Saturday Night Live finds humor in approaching bizarre election



Taylor Malatesta

Prior to the Oct. 8 Season 42 premiere of “Saturday Night Live,” there was one question on nearly every viewers’ mind: how would SNL to handle, and find humor in, this bizarre and unpredictable presidential election? Within seconds of the episode’s commencement, viewers came to find that even in the increasingly unpredictable and absurd political climate of this year’s election, there is still one thing America can count on: SNL’s flawless ability to make light of the gravity of presidential politics.

Certainly the season opener came out swinging and took a no-holds-barred approach to this year’s presidential election.  In typical SNL fashion, the episode featured wonderfully irreverent political satire, impressions of important political figures and skits almost as bizarre as the election itself. 

Starting with a classic cold open, SNL star and Kate McKinnon, who took home her first Emmy award for her role in the popular sketch show, reprised her beloved and critically acclaimed role as Hillary Clinton. She then went head to head with Alec Baldwin flawlessly executed Donald Trump in a reenactment of the first presidential debate. 

The opening sketch perfectly embodied the absurdity of the first presidential debate and touched on all the noteworthy topics and memorable moments from debate night, including those concerning climate change, pneumonia, Trump’s sniffling, Clinton’s shimmying, taxes, broken mics, Sean Hannity, Rosie O’Donnell and more.  

Notably, the debate parody highlighted Trump’s unpreparedness and his inability to maintain calm throughout the debate, as well as his countless interruptions of Secretary Clinton throughout the evening.  Meanwhile, McKinnon’s Clinton appeared poised, prepared and perhaps a bit too enthusiastic about her apparent leg-up in the debate; at one point, after one of Trump’s nonsensical claims that Clinton and Obama took his mic to Kenya and broke it, an overwhelmed Clinton eagerly proclaimed, “I think I’m going to be president!”  The debate sketch then proceeded to poke fun at Clinton’s attempts to be relatable and unquenchable thirst for the presidency.

From the cold open, things only got more political.  Another sketch featured a presidential edition of “Family Feud,” hosted by Keenan Thompson’s Steve Harvey.  The sketch poked fun at Clinton and Trump’s closest allies and most vocal supporters.  “Team Trump” featured Trump’s daughter Ivanka, New Jersey governor Chris Christie, campaign manager Kellyanne Conway and, most notably, Vladimir Putin, whose presence called attention in a lighthearted way to Trump’s concerning ties to the dangerous, authoritarian Russian leader.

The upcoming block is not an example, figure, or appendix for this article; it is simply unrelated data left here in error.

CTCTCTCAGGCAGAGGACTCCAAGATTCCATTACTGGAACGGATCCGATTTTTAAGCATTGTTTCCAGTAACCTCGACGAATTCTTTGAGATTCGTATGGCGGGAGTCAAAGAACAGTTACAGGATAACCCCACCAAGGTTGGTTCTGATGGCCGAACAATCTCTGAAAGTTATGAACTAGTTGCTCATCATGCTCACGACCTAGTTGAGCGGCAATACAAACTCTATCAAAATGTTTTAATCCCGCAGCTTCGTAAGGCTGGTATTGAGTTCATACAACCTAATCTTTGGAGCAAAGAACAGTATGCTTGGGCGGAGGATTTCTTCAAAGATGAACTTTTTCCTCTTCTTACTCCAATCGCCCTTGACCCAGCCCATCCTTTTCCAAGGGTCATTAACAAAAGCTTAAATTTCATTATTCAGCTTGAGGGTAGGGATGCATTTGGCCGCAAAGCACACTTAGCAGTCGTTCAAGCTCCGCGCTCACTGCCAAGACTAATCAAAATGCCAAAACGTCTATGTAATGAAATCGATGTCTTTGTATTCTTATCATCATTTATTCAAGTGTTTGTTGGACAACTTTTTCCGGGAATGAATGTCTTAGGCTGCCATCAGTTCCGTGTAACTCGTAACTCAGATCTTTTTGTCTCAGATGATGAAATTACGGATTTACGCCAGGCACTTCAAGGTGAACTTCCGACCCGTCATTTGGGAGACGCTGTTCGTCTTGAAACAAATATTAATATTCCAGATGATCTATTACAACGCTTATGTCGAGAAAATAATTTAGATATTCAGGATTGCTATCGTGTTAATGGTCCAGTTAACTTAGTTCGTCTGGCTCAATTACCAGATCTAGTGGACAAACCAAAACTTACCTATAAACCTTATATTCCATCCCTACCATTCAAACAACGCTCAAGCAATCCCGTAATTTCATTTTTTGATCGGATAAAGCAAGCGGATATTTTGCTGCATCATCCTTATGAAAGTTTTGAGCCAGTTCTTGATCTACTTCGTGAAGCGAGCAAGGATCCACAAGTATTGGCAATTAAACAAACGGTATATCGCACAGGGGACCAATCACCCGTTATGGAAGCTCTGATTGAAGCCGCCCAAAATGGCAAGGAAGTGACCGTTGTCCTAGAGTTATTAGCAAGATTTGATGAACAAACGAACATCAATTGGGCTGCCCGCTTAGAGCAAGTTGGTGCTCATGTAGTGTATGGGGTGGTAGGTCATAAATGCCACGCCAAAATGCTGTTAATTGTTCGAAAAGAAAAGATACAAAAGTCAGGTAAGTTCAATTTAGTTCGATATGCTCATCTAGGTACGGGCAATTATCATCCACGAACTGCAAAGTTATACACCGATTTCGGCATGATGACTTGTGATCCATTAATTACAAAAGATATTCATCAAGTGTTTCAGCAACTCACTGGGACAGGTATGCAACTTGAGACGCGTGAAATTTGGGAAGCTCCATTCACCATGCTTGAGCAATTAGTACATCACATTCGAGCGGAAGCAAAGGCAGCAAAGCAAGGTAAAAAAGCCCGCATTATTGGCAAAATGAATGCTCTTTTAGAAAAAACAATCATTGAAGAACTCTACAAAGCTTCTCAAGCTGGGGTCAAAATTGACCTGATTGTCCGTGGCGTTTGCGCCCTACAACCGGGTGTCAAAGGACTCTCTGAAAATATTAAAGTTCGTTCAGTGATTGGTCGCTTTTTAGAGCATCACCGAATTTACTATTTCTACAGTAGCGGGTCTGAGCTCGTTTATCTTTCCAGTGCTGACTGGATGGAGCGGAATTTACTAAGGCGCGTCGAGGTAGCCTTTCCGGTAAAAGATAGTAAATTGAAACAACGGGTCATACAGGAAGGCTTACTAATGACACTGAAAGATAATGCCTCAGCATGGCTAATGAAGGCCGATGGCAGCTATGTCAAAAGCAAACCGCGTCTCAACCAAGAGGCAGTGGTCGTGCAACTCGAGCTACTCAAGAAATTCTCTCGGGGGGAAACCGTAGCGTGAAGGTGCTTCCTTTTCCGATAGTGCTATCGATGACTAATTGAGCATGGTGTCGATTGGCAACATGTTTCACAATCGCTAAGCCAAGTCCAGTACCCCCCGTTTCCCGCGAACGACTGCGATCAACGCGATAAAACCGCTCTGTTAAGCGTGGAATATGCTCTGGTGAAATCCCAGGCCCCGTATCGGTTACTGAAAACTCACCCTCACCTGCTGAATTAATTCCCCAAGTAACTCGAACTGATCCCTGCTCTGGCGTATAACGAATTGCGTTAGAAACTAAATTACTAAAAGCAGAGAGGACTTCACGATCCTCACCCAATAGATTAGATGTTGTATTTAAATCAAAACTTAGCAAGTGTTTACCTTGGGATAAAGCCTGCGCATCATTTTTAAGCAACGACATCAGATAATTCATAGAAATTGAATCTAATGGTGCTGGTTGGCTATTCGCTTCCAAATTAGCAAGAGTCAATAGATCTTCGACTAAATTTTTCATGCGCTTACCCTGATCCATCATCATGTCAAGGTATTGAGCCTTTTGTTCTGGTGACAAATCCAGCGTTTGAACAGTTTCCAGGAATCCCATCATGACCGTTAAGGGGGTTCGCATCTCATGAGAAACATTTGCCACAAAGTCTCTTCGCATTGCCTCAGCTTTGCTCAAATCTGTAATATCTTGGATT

Meanwhile, “Team Clinton” featured Clinton’s husband Bill, “Hamilton” creator Lin-Manuel Miranda, comedian Sarah Silverman and, embodied perfectly by the always hilarious Larry David, Senator Bernie Sanders.  The sketch managed to echoed voters’ about the election. “Senator Clinton is the prune juice of this election,” proclaimed Sanders.  “She might not seem that appetizing, but if you don’t take her now, you’re gonna be clogged with crap for a very long time.” 

Colin Jost and Michael Che echoed similar sentiments during Weekend Update. The segment entertained, while ultimately bringing viewers back to the sobering reality of the political climate and the import of this election, which is widely considered to be one of the most divisive and critical elections that this country has seen in years.  Jost started off Weekend Update by reminding viewers that, “we still have to choose between Hillary Clinton and Donald Trump.”  Jost then compared the candidates to cell phones, referring to Clinton as the iPhone 7, which is not necessarily an improvement and seems to have been forced on us. Meanwhile, Trump was compared to a Samsung Galaxy, which is dangerous and potentially explosive.

During Weekend Update, Jost also called attention to the oddity of the presidential debate, which was parodied earlier in the show.  Jost claimed that the debate was less sophisticated than his own high school debates, reflecting the state of disbelief that many viewers of the actual debate found themselves in following the 90-minute showdown, which seemed more like a chaos filled free-for-all than a serious presidential debate.  

In the concluding moments of Weekend Update’s election coverage, Che and Jost stressed the importance of the undecided voter.  The anchors noted that even now, after a successful debate for the democratic nominee, Clinton is still barely doing better than Trump, reminding viewers of the close nature of the election.

This pivotal election commentary served as a reminder that although this election may be fun to joke about and laugh at, this year’s election is, in fact, no laughing matter.  

While at times this election may seem like some dark, demented joke in and of itself, this is truly the reality in which we live.  And it’s scary. 

While we may inevitably find humor in this election, we cannot forget what is truly at stake.  And that is the beauty of SNL: it manages to bring an otherwise divided nation together with humor, while gently reminding us of the gravity of this election and how it has the power to shape our nation for years to come.

So, every Saturday night, between now and election day, don’t forget to laugh at the comedic genius that SNL has to offer with its political parodies, but don’t forget to take stock of the reality that fuels the comedy, either.